The recent blocking of websites by Internet service providers was prompted by court orders to prevent piracy of Dishoom, the Bollywood movie
The central government is putting the onus of downloading and viewing of copyrighted content from sites it has blocked (with the help of Internet service providers) on users.
Visiting Torrent (a particular type of files) websites while on Tata Communications’ network recently had users being shown a message that viewing or downloading content on those sites could land them in prison for up to three years and a fine of up to Rs 300,000.
“There is not enough room in our prisons to keep these infringers and enough time in our courts to try them. It might sound very exciting as a message to put out but, essentially, they’re trying to scare people into good behaviour,” said Sunil Abraham, executive director at research firm Centre for Internet and Society.
There has been no change to the Copyright Act of 1957 or the Information Technology Act of 2000 for the updated notice being shown to users upon visiting blocked sites. Under these provisions, visiting a site which is blocked is not illegal, unless it is child pornography.
“Copyright infringement happens all the time and even in developed countries, the rates are very high. Crackdowns on individuals and consumers is never going to solve the problem,” added Abraham.
Experts say the most the government could do is prosecute a couple of people and make examples of them, to dissuade others. This practice is followed globally. There are no examples, though, in India of prosecution for copyright infringement of online content.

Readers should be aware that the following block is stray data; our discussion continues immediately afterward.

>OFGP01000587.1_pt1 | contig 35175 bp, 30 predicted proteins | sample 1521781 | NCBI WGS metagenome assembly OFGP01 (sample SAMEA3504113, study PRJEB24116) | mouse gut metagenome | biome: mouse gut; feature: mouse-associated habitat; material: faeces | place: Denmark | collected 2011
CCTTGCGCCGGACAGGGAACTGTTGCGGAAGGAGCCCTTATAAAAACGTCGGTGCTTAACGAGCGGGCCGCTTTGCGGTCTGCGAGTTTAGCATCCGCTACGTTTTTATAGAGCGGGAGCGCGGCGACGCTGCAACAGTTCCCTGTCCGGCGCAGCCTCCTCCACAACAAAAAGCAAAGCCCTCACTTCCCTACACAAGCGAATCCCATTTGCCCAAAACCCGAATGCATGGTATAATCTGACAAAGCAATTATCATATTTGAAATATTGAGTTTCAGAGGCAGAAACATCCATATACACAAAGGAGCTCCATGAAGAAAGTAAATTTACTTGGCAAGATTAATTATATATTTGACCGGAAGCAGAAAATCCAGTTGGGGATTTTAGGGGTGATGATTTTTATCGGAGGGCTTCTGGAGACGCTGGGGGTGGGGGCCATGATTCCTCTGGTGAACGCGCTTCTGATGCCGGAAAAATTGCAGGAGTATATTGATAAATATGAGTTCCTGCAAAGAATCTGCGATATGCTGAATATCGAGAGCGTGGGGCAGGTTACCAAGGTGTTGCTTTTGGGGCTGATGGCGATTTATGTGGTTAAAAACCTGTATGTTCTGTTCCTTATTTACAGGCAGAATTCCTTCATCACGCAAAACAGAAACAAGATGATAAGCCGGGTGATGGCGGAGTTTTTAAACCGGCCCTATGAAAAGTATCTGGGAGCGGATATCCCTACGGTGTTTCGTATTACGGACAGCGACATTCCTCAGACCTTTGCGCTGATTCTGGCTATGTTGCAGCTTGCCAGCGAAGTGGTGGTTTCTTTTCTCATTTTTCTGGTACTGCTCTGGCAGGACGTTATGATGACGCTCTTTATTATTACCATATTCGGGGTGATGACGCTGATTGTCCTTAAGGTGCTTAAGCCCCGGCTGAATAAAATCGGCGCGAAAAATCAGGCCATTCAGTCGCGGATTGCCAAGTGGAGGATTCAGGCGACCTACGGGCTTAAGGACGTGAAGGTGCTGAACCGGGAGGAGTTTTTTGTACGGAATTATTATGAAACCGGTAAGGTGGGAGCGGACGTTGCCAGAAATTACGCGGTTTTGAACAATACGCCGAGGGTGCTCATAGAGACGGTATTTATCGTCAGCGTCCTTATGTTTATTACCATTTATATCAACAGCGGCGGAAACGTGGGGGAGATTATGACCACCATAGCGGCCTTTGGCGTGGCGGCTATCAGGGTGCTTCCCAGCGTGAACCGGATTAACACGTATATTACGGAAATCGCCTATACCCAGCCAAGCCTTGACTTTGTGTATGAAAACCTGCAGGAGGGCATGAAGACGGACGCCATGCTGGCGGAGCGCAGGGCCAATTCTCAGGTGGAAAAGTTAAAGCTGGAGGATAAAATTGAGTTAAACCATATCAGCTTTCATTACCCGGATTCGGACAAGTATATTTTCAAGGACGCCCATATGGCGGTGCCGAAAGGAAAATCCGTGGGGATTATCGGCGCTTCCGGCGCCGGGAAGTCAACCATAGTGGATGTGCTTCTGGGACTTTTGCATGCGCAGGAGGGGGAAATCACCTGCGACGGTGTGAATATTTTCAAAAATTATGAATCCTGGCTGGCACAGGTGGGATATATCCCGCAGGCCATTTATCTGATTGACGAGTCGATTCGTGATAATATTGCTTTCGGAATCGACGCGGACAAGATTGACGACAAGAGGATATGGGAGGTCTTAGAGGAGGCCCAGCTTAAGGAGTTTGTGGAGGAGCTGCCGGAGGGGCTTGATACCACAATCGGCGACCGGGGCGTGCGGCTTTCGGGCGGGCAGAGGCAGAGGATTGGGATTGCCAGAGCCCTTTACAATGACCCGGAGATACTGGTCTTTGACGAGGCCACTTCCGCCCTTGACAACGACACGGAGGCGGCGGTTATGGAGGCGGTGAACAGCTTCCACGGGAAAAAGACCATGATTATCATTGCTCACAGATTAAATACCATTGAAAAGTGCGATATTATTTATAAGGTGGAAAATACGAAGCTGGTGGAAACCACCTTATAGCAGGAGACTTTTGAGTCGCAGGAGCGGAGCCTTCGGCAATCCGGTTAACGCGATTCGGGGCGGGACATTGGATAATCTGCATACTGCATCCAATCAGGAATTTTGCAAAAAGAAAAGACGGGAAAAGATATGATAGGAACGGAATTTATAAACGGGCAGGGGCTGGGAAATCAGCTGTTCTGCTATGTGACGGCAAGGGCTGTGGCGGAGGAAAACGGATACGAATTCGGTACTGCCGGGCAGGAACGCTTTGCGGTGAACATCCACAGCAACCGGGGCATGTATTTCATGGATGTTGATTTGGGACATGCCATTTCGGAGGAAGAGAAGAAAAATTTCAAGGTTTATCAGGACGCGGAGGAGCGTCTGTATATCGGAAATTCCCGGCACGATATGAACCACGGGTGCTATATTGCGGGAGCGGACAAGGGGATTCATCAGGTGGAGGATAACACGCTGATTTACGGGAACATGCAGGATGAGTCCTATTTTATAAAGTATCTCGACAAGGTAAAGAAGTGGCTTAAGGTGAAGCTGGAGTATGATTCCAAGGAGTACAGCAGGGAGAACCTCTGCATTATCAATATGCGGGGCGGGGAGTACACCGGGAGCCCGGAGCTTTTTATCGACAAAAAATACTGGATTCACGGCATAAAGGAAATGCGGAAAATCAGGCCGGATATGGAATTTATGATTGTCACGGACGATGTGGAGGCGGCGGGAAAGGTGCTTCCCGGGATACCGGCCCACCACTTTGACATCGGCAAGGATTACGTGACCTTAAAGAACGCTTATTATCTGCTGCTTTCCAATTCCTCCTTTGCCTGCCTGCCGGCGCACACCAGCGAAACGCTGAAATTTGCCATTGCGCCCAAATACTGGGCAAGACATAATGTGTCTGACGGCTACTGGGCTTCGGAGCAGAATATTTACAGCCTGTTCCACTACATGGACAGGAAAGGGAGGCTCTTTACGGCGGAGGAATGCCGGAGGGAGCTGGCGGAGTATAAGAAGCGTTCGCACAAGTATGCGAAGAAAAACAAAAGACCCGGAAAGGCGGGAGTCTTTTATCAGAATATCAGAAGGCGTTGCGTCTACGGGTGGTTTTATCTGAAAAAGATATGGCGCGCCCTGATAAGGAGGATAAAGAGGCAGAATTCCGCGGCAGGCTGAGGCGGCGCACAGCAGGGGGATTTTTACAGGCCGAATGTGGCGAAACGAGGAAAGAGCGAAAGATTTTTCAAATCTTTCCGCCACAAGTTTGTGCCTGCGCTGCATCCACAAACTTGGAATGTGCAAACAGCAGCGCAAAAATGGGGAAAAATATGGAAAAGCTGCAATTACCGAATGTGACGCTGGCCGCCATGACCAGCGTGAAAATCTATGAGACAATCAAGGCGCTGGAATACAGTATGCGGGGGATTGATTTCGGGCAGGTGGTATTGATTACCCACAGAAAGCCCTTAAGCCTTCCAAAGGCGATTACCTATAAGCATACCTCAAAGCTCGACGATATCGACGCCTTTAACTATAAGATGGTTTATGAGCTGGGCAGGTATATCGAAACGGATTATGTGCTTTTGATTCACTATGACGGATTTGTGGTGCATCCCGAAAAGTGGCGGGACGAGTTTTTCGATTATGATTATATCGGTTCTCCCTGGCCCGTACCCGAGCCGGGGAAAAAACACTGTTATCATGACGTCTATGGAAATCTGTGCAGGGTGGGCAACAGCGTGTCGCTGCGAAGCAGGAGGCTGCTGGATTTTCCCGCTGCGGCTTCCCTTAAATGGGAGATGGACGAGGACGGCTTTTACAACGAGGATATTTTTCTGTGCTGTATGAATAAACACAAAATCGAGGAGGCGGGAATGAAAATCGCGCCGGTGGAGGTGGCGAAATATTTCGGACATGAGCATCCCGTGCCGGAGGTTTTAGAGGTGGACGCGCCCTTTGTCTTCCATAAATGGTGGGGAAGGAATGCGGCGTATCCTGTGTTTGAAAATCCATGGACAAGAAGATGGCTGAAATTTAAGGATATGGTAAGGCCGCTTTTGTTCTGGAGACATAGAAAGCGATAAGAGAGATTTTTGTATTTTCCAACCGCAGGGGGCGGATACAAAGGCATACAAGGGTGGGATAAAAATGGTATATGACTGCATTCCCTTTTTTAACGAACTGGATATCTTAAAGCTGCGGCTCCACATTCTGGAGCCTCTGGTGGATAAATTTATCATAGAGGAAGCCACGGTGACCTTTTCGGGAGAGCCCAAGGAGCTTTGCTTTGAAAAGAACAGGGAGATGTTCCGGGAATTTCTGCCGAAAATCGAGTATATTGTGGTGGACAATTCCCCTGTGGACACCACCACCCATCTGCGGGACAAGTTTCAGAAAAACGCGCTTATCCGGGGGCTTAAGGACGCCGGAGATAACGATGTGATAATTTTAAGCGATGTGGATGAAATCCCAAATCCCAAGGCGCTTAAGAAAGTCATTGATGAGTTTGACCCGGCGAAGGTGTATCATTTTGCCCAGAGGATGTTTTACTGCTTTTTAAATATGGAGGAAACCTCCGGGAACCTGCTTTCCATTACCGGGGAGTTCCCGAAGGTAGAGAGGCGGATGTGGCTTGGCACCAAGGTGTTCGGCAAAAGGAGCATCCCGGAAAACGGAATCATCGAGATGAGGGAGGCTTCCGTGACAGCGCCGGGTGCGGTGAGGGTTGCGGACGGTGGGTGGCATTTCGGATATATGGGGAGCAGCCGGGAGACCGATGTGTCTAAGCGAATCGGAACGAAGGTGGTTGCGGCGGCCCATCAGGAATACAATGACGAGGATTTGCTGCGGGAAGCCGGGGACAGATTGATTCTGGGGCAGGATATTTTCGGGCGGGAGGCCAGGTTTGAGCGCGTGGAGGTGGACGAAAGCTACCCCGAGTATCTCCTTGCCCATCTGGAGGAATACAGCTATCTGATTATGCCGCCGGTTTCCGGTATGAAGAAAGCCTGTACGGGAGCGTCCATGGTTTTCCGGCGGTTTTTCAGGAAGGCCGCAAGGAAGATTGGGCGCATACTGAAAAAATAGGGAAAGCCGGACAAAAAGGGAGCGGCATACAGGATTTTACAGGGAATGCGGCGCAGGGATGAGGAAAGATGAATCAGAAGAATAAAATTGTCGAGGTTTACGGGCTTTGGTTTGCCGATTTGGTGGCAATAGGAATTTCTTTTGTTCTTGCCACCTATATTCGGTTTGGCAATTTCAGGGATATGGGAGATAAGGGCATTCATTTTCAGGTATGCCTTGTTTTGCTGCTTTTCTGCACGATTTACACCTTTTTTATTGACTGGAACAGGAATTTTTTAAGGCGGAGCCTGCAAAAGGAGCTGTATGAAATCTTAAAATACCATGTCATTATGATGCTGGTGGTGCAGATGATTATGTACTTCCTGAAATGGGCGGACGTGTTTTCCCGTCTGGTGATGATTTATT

The recent alteration of the statement seen by users on Tata networks was done on the directives of the Bombay high court, after the company appealed that showing individual messages for why each website was blocked was not feasible. The resulting message sparked a media frenzy that visitors of blocked websites could now be imprisoned.
Other media reports revealed that the recent blocking of websites by Internet service providers was prompted by court orders to prevent piracy of Dishoom, the Bollywood movie.
Globally, there’s been a move to clamp on Torrent websites which host pirated content, aided by large information technology entities such as Apple or Facebook. Last month, the US authorities arrested Kickass Torrents' founder, Arten Vaulin, and blocked all the domains of the website, only to have it resurface a day later.
Photograph: Tobias Schwarz/Reuters